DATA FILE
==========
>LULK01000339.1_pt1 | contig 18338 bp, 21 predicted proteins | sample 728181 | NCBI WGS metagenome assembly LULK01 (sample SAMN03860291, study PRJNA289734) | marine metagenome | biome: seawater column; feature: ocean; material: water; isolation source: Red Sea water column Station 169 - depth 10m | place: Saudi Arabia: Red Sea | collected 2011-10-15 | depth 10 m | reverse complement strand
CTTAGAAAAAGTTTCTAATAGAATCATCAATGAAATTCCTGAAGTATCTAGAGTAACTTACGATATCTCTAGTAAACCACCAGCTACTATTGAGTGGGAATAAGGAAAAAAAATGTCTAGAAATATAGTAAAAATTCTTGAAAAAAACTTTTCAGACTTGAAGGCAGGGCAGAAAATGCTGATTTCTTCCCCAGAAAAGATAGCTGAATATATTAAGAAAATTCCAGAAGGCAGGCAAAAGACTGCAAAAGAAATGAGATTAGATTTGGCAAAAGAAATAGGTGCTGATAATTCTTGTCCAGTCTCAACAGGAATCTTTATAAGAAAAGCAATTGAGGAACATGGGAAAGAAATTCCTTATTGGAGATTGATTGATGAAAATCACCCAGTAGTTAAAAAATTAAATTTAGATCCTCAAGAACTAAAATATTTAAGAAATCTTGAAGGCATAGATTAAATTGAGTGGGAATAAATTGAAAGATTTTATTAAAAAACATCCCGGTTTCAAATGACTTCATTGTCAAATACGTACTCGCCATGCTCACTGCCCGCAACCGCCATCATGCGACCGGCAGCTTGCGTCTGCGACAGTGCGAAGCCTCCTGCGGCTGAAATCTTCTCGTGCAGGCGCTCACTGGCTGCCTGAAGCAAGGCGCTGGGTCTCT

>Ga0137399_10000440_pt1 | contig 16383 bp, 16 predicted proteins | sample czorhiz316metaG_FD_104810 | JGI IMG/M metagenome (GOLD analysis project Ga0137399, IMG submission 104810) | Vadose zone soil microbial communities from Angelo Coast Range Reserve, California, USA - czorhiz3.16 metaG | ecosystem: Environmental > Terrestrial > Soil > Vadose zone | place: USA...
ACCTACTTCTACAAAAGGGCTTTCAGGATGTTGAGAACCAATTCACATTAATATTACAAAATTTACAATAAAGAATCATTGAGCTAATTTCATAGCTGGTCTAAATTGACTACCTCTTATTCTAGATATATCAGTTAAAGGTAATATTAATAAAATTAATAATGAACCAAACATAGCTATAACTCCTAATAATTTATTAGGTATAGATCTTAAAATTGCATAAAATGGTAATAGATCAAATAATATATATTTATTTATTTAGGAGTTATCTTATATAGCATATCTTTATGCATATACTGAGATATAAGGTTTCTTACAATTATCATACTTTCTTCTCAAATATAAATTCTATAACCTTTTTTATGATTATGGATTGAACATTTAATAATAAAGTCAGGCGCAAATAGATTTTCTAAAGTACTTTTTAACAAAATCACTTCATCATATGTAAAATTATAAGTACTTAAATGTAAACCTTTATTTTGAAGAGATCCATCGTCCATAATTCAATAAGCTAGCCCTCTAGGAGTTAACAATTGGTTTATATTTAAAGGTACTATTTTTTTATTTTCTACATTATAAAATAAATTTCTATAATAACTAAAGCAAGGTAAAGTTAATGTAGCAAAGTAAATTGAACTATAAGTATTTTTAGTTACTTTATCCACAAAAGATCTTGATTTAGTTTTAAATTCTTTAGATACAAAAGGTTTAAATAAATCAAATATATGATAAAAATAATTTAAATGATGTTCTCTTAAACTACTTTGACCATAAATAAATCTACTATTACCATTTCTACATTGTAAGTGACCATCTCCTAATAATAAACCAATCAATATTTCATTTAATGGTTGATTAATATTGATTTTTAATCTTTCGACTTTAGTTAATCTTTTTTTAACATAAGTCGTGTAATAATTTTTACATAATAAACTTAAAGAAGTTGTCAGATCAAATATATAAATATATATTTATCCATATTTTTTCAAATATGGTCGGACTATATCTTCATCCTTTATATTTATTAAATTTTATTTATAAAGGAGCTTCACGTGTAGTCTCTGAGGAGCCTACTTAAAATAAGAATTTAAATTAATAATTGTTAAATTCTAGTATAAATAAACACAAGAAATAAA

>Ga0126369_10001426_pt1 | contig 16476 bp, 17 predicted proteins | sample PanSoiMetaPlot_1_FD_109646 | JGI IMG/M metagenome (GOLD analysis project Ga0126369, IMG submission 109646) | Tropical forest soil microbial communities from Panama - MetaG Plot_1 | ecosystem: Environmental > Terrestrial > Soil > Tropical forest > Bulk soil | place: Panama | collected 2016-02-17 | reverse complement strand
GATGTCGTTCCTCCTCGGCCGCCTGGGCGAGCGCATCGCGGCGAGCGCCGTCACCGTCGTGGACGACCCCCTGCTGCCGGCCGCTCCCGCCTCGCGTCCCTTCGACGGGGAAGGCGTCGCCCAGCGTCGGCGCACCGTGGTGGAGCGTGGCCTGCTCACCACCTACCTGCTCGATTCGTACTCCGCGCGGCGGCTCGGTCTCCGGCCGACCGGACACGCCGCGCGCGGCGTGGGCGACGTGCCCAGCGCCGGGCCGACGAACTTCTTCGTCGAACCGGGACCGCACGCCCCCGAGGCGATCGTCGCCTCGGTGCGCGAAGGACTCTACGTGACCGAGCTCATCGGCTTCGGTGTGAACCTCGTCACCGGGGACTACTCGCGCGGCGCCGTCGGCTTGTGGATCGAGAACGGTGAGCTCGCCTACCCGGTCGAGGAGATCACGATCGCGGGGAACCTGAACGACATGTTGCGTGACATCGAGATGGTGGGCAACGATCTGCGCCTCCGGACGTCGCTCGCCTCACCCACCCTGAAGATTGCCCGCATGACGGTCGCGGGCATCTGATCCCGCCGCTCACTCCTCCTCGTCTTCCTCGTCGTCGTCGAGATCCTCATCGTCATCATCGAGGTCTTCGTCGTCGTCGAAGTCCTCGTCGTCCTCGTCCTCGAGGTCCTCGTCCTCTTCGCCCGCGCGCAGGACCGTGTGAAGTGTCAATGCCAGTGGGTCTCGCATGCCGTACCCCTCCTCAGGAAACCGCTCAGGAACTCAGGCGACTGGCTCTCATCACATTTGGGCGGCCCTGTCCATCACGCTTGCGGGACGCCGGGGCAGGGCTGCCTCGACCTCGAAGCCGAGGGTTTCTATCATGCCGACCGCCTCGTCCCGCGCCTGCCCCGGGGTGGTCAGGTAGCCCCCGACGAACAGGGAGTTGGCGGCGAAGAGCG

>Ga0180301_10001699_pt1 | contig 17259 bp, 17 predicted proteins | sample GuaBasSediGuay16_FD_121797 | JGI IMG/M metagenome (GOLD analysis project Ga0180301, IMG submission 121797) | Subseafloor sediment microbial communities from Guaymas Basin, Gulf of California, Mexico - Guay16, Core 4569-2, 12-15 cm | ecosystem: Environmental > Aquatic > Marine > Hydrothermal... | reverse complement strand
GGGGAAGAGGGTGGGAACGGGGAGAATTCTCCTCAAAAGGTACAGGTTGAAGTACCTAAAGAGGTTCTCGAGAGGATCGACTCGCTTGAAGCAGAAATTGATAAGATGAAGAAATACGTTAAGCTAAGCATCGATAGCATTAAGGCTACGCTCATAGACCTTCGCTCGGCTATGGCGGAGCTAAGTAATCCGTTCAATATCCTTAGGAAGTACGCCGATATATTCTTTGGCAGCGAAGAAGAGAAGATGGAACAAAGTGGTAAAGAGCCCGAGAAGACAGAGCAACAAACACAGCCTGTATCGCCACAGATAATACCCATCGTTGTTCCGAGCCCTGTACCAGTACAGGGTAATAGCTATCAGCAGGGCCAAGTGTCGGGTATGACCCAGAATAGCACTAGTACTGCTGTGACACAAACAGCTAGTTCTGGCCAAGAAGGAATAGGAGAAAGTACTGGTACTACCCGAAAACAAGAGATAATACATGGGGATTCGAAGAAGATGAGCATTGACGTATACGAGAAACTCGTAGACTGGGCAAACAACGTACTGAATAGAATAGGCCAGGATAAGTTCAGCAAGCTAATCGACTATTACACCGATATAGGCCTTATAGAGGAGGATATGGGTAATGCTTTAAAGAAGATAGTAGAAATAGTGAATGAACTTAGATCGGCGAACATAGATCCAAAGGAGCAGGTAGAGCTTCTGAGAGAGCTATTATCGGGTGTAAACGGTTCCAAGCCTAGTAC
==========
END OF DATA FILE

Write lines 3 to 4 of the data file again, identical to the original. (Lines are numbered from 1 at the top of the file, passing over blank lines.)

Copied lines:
>Ga0137399_10000440_pt1 | contig 16383 bp, 16 predicted proteins | sample czorhiz316metaG_FD_104810 | JGI IMG/M metagenome (GOLD analysis project Ga0137399, IMG submission 104810) | Vadose zone soil microbial communities from Angelo Coast Range Reserve, California, USA - czorhiz3.16 metaG | ecosystem: Environmental > Terrestrial > Soil > Vadose zone | place: USA...
ACCTACTTCTACAAAAGGGCTTTCAGGATGTTGAGAACCAATTCACATTAATATTACAAAATTTACAATAAAGAATCATTGAGCTAATTTCATAGCTGGTCTAAATTGACTACCTCTTATTCTAGATATATCAGTTAAAGGTAATATTAATAAAATTAATAATGAACCAAACATAGCTATAACTCCTAATAATTTATTAGGTATAGATCTTAAAATTGCATAAAATGGTAATAGATCAAATAATATATATTTATTTATTTAGGAGTTATCTTATATAGCATATCTTTATGCATATACTGAGATATAAGGTTTCTTACAATTATCATACTTTCTTCTCAAATATAAATTCTATAACCTTTTTTATGATTATGGATTGAACATTTAATAATAAAGTCAGGCGCAAATAGATTTTCTAAAGTACTTTTTAACAAAATCACTTCATCATATGTAAAATTATAAGTACTTAAATGTAAACCTTTATTTTGAAGAGATCCATCGTCCATAATTCAATAAGCTAGCCCTCTAGGAGTTAACAATTGGTTTATATTTAAAGGTACTATTTTTTTATTTTCTACATTATAAAATAAATTTCTATAATAACTAAAGCAAGGTAAAGTTAATGTAGCAAAGTAAATTGAACTATAAGTATTTTTAGTTACTTTATCCACAAAAGATCTTGATTTAGTTTTAAATTCTTTAGATACAAAAGGTTTAAATAAATCAAATATATGATAAAAATAATTTAAATGATGTTCTCTTAAACTACTTTGACCATAAATAAATCTACTATTACCATTTCTACATTGTAAGTGACCATCTCCTAATAATAAACCAATCAATATTTCATTTAATGGTTGATTAATATTGATTTTTAATCTTTCGACTTTAGTTAATCTTTTTTTAACATAAGTCGTGTAATAATTTTTACATAATAAACTTAAAGAAGTTGTCAGATCAAATATATAAATATATATTTATCCATATTTTTTCAAATATGGTCGGACTATATCTTCATCCTTTATATTTATTAAATTTTATTTATAAAGGAGCTTCACGTGTAGTCTCTGAGGAGCCTACTTAAAATAAGAATTTAAATTAATAATTGTTAAATTCTAGTATAAATAAACACAAGAAATAAA